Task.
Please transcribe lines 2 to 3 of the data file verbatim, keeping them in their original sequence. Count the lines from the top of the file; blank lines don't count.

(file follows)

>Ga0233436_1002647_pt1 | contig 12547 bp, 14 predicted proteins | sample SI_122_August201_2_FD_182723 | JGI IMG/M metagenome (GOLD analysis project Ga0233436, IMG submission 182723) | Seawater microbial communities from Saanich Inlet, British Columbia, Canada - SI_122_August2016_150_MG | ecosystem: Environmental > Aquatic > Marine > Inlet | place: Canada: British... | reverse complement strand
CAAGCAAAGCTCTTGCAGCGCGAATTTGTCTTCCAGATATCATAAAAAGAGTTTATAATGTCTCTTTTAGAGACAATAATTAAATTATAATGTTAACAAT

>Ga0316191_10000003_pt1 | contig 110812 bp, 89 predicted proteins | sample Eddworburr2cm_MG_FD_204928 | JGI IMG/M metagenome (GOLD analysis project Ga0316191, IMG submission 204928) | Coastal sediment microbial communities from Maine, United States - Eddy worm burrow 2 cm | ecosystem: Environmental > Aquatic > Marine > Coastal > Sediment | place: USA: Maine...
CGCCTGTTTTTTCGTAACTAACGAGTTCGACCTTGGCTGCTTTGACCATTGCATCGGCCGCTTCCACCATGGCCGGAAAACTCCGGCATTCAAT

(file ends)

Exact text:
CAAGCAAAGCTCTTGCAGCGCGAATTTGTCTTCCAGATATCATAAAAAGAGTTTATAATGTCTCTTTTAGAGACAATAATTAAATTATAATGTTAACAAT

>Ga0316191_10000003_pt1 | contig 110812 bp, 89 predicted proteins | sample Eddworburr2cm_MG_FD_204928 | JGI IMG/M metagenome (GOLD analysis project Ga0316191, IMG submission 204928) | Coastal sediment microbial communities from Maine, United States - Eddy worm burrow 2 cm | ecosystem: Environmental > Aquatic > Marine > Coastal > Sediment | place: USA: Maine...